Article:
That’s not all when it comes to the authentic Major League Baseball feeling. The majority of Ripken Baseball’s fields are replicas of famous ballparks from the past and present. Some of the fields include Fenway Park (complete with a Green Monster), the old Yankee Stadium, Citi Field, PNC Park, Baltimore’s Memorial Stadium and Camden Yards.
Two recent additions in Aberdeen are Citi Field, home of the New York Mets, and PNC Park, home of the Pittsburgh Pirates. An estimated 27,000 competitors play at the Ripken Baseball Experience in Aberdeen each year, which brings 90,000 total visitors to the area.
“The kids love it, but the parents and the adults are also very impressed,” Kenney said. “The colorization of the turf, the way that these fields come to life, it truly is spectacular. You can play baseball in your hometown at your local field, or you can come and be a part of this experience where you are Mike Trout, Mookie Betts or Aaron Judge for the day.”
Pre-COVID, Ripken Baseball was hosting teams from 12 countries annually including Canada, Australia and countries from the Middle East. They aren’t quite back to those pre-COVID levels now, but Kenney is optimistic that over the next year or two, they will be back to 2019 status.
“The economic impact is just as important to have as your team and visitor count,” Kenney said. “It’s incredibly important because this is how the business world functions — a lot of these local businesses rely on us bringing these kids in, and vice versa. We need those businesses to be there for families to want to come, stay in the hotels, eat at the restaurants and go to the movie theaters and other attractions.”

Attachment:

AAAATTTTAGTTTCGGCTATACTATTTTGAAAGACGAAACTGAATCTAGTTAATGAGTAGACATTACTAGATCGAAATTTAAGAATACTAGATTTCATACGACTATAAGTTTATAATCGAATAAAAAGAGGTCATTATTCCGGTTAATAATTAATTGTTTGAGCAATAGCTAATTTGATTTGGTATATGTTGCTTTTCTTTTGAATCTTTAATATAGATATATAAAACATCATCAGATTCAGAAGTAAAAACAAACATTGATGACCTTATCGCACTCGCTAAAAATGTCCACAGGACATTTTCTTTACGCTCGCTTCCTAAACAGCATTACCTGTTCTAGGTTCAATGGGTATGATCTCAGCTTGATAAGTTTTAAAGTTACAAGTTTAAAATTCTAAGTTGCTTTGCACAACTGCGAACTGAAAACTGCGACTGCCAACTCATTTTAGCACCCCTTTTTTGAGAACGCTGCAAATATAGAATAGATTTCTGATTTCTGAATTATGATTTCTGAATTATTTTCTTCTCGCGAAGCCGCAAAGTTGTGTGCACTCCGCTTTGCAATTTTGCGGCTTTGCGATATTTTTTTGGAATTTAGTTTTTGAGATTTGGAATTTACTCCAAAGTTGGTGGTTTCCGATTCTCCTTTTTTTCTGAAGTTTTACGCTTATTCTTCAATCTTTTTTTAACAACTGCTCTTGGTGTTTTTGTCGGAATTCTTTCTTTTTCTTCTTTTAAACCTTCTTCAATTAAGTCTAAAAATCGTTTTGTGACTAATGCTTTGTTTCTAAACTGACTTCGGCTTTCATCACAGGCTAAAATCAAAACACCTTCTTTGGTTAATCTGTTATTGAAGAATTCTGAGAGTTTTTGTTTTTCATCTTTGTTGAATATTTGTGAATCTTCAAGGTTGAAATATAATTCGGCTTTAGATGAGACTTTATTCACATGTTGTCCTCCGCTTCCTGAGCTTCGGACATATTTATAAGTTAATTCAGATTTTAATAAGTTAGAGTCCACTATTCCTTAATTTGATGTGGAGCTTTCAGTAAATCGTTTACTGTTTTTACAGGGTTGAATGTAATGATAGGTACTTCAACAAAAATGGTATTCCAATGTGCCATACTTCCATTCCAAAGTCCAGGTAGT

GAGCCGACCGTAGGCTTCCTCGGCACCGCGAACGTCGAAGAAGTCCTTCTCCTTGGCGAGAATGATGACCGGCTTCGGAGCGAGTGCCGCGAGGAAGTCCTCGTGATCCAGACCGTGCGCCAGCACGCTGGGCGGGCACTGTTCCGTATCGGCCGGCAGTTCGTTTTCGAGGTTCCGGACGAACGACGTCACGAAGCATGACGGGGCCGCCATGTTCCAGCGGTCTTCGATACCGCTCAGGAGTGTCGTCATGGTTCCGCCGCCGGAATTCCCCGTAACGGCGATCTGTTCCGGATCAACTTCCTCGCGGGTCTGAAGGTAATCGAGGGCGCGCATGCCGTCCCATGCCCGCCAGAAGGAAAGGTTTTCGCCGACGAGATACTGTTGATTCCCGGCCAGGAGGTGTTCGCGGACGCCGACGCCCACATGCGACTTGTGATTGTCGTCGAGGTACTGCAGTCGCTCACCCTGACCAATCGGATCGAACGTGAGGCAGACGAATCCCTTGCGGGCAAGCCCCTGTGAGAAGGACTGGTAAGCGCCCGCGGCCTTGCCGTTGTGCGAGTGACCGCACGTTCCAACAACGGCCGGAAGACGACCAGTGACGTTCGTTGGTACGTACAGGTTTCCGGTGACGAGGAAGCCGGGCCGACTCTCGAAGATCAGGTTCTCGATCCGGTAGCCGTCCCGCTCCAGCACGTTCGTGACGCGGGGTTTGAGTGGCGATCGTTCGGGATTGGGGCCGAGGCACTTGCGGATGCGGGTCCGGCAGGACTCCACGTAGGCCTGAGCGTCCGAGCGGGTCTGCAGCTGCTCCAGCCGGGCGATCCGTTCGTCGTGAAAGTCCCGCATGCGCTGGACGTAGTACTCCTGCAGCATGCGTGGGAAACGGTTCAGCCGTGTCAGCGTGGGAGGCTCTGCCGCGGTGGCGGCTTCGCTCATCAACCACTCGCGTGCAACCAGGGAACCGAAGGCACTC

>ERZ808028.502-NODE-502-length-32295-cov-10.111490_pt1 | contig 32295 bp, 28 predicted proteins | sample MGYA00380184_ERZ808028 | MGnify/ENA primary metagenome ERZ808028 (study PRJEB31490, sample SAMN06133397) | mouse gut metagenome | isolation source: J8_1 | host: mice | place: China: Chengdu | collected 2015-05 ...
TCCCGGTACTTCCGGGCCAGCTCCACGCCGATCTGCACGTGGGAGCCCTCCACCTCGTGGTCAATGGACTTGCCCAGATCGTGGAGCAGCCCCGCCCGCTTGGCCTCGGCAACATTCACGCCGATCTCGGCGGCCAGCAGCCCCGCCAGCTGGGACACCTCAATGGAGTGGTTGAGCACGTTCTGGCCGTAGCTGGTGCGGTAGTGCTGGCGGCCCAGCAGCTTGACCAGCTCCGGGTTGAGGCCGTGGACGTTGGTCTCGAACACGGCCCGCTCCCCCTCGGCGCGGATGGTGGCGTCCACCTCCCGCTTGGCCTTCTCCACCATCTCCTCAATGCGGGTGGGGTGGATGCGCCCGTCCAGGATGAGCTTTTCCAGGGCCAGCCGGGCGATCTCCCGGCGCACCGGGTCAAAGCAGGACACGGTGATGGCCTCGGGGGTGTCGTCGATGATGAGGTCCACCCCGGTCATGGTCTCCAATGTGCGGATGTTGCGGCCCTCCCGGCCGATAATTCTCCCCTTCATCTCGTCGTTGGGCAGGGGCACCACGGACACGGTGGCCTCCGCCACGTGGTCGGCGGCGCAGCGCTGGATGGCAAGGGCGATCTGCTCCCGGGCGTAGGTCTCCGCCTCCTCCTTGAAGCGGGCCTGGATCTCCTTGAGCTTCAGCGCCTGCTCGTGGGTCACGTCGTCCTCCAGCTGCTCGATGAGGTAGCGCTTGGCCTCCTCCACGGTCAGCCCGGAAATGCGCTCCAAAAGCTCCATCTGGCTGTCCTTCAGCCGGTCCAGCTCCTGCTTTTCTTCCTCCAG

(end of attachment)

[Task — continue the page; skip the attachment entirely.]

Expansion Beyond Harford County
While the roots of the Ripkens and their company are located in Aberdeen, Ripken Baseball been expanding to other states as well. With Ripken Experience facilities already located in Myrtle Beach, South Carolina, and Pigeon Forge, Tennessee, the company has a new Experience opening in Elizabethtown, Kentucky.
“The plans are aggressive growth, and that is something that we focus on every day,” Kenney said of Ripken Baseball’s expansion. “We’re having conversations with municipalities all over the country to find the right mix of destination and location for diamond sports.
“We fully expect to have quite a few announcements over the next year to 18 months of different places that we’re going to, and we couldn’t be more excited about. There are some Southern states and West Coast places that we are aiming to get to, and a few places in the Midwest. Our sights are set on having up to 10 different locations over the next few years.”
The expansion may not stop there. Kenney explained while baseball is at the core of what the Ripkens do, the business has evolved to the Ripken Experience, which could include additional youth sports such as soccer, lacrosse and others.
“The business and the company have turned into experience providers. We provide the most memorable experience in youth sports,” Kenney said. “We do think the experience we provide will also play in other sports, because while we may not be proficient in other youth sports at the moment, all the elements of running the events, the way you treat people, the way you sell it — all those are the same.”